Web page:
Our accelerated dual-degree program allows advanced undergraduate psychology majors to simultaneously pursue bachelor's and master's degrees. This program provides the opportunity to take graduate-level coursework, conduct master’s level research in collaboration with a faculty member, cultivate critical and creative thought, and expand your knowledge and innovation as it relates to research in psychological science. You can expect to work closely with faculty and peers as you generate new knowledge about the psychological processes surrounding mental health, person perception, coping, decision-making, biological process underlying thoughts and feelings, parenting, adversity, and more. The program is research-focused and culminates in a master's thesis.
Upon program completion, students can produce quality research, and pursue further studies in research-intensive doctoral programs or research positions in academic, government, non-profit, and corporate settings. The program does not focus on counseling or therapeutic skills and does not result in opportunities for licensure.
What Sets Our Program Apart
- Our junior collaborator model invites students to be active drivers of research projects conducted in small teams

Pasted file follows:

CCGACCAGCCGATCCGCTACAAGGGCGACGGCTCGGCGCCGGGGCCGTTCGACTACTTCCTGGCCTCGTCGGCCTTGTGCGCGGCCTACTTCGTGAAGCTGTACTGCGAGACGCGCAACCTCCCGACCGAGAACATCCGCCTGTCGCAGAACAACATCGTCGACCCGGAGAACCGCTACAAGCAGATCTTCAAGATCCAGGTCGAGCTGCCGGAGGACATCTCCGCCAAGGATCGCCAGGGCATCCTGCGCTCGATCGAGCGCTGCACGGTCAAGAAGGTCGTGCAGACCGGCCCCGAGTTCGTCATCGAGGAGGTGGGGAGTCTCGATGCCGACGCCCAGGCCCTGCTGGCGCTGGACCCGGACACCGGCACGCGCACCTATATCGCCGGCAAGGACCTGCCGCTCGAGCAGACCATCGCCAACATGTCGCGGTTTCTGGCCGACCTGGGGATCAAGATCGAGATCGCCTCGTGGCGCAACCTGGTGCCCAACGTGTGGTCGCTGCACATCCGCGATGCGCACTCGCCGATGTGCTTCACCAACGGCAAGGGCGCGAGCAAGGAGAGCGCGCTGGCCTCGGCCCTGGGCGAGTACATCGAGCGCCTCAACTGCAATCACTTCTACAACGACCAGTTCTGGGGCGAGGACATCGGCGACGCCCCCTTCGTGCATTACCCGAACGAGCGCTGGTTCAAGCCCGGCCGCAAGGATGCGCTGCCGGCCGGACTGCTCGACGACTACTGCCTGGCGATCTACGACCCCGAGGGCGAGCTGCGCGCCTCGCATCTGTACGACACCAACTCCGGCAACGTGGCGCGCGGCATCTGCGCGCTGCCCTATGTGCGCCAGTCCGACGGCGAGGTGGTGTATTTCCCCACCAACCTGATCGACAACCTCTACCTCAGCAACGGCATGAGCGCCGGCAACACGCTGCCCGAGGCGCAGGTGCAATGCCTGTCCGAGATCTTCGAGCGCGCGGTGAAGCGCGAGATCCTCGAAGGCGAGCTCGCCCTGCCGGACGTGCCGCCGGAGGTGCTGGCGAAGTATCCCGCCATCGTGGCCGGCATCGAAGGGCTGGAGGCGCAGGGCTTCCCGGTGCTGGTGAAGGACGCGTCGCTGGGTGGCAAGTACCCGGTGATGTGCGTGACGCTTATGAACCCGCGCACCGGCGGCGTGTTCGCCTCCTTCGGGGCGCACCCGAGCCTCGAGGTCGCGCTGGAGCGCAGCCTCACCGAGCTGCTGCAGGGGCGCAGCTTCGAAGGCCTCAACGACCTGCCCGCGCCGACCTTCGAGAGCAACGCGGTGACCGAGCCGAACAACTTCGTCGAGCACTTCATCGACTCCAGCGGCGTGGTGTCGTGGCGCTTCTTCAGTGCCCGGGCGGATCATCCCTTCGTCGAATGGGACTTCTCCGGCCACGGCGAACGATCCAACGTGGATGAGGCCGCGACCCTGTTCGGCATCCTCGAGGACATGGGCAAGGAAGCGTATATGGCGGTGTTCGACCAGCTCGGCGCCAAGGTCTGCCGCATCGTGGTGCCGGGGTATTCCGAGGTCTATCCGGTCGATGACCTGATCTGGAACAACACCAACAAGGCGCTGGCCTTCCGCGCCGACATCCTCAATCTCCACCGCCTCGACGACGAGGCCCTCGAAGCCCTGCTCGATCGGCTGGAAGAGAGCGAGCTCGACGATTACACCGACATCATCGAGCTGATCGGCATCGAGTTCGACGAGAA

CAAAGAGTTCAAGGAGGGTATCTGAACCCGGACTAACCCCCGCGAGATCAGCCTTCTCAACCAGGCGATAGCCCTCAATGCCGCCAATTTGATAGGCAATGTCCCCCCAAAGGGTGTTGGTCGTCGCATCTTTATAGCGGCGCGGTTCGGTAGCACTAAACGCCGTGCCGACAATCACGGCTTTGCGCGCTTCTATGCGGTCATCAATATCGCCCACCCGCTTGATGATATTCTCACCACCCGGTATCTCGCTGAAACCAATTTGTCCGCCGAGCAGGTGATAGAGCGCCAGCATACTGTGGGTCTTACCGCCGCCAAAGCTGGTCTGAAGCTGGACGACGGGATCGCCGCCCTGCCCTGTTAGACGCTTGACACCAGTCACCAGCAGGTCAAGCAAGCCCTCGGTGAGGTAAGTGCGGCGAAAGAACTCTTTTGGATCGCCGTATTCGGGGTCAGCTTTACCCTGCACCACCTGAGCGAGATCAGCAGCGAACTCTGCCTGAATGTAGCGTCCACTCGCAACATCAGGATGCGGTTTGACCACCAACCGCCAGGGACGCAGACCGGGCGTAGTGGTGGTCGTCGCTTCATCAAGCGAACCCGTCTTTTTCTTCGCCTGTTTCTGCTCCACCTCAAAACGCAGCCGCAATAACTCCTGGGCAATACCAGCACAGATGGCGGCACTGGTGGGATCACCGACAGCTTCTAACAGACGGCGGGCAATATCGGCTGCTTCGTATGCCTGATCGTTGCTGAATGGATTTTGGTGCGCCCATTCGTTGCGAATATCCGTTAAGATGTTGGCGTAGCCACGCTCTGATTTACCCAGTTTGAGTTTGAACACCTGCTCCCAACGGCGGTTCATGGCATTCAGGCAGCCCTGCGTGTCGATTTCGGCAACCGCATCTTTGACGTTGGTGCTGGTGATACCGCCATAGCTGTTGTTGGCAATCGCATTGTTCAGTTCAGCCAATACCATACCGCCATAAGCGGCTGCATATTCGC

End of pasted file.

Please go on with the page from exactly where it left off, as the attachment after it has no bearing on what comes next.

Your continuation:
- We have cross-area departmental strengths in affective science, stress and early life experience, biological bases of behavior, and other research areas
- Our small graduate courses are excellent preparation for further graduate study in psychological science (e.g., PhD programs)
- For the dual-degree program, you will need to complete both the undergraduate and graduate level requirements, which total 228 credits minimum.
- You will need to complete 183 credit hours at the undergraduate level and 45 credits at the graduate level.
Ethics in Psychology Research & Practice
About this Course
Ethical issues in psychological research, teaching and practice.
Developmental Proseminar: Social-Emotional
About this Course
Problems/theories in developmental psychology including Piagetian theory, language, emotional, perceptual, personality development, learning, biological bases of behavior, genetic influences.